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Sustainable New Zealand leader says new party could work with Labour or National


In less than a day since it's launch, Sustainable New Zealand has already been compared to the Green Party, but leader Vernon Tava disagrees.

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Vernon Tava talked to TVNZ1’s Breakfast after his party’s launch yesterday. Source: Breakfast

Taking a shot at the Greens, Mr Tava told TVNZ1's Breakfast today his party stands for sustainability and doesn't lean left or right, but simply wants the best for the environment.

Sustainable New Zealand launched in Wellington yesterday, with Mr Tava outlining their environmentally-focused policies, including on business innovation and productivity.

"It's time for parties that give a focused offering," he told Breakfast.

"We're strong on environment policy, but it's important that you have an economic vision to pay for all this that needs to be done and also transition this to a more sustainable footing as an economy."

However, Mr Tava said the party was not ignoring or uninterested in social issues.

"The voters want, and I've been hearing this consistently since 2017 - we're answering a widespread public call, people want a party that's focused on the environment, that's focused on sustainability, that can work with any major party of Government."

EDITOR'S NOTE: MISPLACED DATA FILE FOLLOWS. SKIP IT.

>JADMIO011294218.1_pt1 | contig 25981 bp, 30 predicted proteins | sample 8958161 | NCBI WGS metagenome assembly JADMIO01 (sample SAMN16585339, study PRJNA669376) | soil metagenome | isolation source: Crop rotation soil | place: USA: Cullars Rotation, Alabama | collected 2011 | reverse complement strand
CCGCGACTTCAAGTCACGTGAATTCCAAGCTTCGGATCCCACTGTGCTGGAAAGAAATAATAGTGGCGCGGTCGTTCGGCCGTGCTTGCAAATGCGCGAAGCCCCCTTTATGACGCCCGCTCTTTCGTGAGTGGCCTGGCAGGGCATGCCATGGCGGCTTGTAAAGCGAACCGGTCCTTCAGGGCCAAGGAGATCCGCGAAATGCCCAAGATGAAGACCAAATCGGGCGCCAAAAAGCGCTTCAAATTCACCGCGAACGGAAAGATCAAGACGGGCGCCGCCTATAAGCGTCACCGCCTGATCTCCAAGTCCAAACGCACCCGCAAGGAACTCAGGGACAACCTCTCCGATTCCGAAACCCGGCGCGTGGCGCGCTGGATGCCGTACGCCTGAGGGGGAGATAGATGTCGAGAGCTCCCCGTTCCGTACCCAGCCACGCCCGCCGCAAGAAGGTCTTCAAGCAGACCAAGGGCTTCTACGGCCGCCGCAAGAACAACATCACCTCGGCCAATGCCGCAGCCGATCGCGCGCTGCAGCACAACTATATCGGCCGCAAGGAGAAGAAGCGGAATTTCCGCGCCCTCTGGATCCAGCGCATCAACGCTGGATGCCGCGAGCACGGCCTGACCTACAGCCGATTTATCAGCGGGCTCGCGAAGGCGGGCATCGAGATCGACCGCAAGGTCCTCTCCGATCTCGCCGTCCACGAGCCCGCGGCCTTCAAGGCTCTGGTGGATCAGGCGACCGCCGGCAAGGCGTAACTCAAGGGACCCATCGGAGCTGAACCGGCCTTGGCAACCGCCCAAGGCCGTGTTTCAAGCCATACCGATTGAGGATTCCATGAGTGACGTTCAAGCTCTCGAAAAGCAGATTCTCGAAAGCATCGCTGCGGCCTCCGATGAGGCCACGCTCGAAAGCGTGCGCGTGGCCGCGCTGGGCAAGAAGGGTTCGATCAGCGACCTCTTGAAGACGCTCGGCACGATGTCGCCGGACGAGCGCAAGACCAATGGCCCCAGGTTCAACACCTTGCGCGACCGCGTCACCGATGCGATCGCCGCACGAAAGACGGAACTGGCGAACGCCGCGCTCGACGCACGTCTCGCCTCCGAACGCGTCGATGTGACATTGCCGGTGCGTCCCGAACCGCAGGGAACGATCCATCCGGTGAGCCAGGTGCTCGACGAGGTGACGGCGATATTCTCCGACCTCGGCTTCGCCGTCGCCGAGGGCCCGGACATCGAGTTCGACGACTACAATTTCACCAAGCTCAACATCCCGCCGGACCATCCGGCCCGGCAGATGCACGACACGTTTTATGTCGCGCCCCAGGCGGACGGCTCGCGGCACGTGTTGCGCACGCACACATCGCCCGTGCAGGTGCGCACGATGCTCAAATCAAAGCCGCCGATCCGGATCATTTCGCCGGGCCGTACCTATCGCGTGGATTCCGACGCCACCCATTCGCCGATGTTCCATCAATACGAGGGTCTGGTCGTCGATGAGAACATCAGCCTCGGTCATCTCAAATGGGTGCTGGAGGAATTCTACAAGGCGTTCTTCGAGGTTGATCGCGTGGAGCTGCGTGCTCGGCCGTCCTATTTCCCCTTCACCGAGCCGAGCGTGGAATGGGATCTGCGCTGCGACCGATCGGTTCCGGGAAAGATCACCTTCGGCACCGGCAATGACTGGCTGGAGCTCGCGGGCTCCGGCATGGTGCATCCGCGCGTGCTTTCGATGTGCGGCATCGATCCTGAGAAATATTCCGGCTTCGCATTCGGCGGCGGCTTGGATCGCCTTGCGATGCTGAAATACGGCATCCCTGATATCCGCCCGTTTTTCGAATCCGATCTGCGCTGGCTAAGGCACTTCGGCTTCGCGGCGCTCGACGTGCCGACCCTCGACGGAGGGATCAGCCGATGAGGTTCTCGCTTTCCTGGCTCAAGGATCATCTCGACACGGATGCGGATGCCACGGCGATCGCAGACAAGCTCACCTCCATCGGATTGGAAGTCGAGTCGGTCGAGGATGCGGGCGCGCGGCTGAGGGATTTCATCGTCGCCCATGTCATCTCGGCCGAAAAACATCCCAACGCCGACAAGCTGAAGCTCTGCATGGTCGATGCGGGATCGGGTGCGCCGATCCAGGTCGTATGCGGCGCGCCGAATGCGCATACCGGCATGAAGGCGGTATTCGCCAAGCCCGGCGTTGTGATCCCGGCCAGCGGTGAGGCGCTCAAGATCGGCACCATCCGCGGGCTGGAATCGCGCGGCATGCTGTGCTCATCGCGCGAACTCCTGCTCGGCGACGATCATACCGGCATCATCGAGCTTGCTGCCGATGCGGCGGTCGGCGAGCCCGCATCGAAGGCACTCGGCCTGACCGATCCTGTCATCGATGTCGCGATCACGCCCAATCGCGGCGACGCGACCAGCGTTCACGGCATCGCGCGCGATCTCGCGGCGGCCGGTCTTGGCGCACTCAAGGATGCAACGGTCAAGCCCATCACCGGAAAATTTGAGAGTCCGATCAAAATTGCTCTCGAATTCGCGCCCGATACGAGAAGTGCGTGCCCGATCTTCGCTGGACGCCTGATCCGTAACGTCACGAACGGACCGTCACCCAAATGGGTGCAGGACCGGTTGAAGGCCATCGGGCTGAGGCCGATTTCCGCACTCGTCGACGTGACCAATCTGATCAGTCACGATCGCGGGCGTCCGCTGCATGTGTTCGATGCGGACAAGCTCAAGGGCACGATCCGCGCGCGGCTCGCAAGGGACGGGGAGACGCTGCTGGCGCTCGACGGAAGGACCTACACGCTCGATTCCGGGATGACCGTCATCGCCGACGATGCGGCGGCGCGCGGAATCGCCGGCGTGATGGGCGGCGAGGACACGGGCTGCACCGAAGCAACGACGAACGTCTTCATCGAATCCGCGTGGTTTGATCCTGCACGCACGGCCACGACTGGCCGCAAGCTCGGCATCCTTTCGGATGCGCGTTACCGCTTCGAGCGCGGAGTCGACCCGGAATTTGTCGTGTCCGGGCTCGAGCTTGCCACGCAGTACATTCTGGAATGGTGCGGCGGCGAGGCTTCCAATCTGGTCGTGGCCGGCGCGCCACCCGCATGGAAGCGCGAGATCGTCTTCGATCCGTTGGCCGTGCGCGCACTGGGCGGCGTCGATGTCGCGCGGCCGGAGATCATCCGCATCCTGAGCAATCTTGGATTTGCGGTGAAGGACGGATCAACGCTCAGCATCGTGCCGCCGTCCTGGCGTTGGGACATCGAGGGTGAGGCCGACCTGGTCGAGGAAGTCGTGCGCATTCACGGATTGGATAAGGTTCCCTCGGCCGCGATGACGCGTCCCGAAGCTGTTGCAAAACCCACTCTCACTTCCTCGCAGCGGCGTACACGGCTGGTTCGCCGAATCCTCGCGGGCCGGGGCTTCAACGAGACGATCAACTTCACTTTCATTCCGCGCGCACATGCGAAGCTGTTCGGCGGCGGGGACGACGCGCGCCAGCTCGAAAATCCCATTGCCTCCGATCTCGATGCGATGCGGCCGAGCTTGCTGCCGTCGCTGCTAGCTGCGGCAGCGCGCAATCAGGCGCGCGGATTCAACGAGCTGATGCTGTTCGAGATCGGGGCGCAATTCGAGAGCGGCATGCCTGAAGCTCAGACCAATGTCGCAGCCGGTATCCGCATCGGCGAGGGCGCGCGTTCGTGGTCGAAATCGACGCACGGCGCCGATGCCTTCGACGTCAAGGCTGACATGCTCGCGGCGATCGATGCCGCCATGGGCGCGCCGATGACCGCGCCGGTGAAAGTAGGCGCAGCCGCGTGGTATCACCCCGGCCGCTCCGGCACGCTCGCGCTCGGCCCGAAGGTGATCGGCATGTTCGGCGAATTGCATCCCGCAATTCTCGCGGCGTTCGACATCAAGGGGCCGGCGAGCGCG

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The new environmentally-focused party also says it's a less-activist alternative to the Greens. Source: 1 NEWS

He added that the mistake the Greens have made is tying themselves to one side of the political spectrum.

"Both National and Labour want to eliminate poverty, they have their own policies and approaches to that, but if we pick one side or the other, we take a left or right punt on that area of social policy, then we end up ruling out one side or the other, consigning ourselves to opposition at least half the time which is the mistake the Green Party have made."

Mr Tava said his party's membership was made up of people who voted for various parties last election, including "some disgruntled Greens".

Mr Tava himself ran for co-leadership in the Greens, only gaining one of the 127 delegate votes.

"I've moved well beyond disgruntlement into doing something about it," he said, adding questions needed to be raised about the party.

"Is this a left-wing party or is it a party that's beyond left and right and for sustainability which is always the image which has been held up, you know, the public face of the party.

"I got the answer very clearly which is no, this is a left wing party and if you don't accept that you don't belong here. So I thought "well, let's start a new one".

"What people are looking for and what we're hearing consistently is that people are looking for a party that prioritises the environment, that has an economic plan for doing that and doesn't get caught up in social issues."

Mr Tava said National and Labour had the mandate to work on those issues, and Sustainable New Zealand could work with either of the two.

"We're focused on getting the best deal for the environment and a good, sustainable economic transition. When people vote for us they won't get surprised by what other weird policies we've got going on in the background."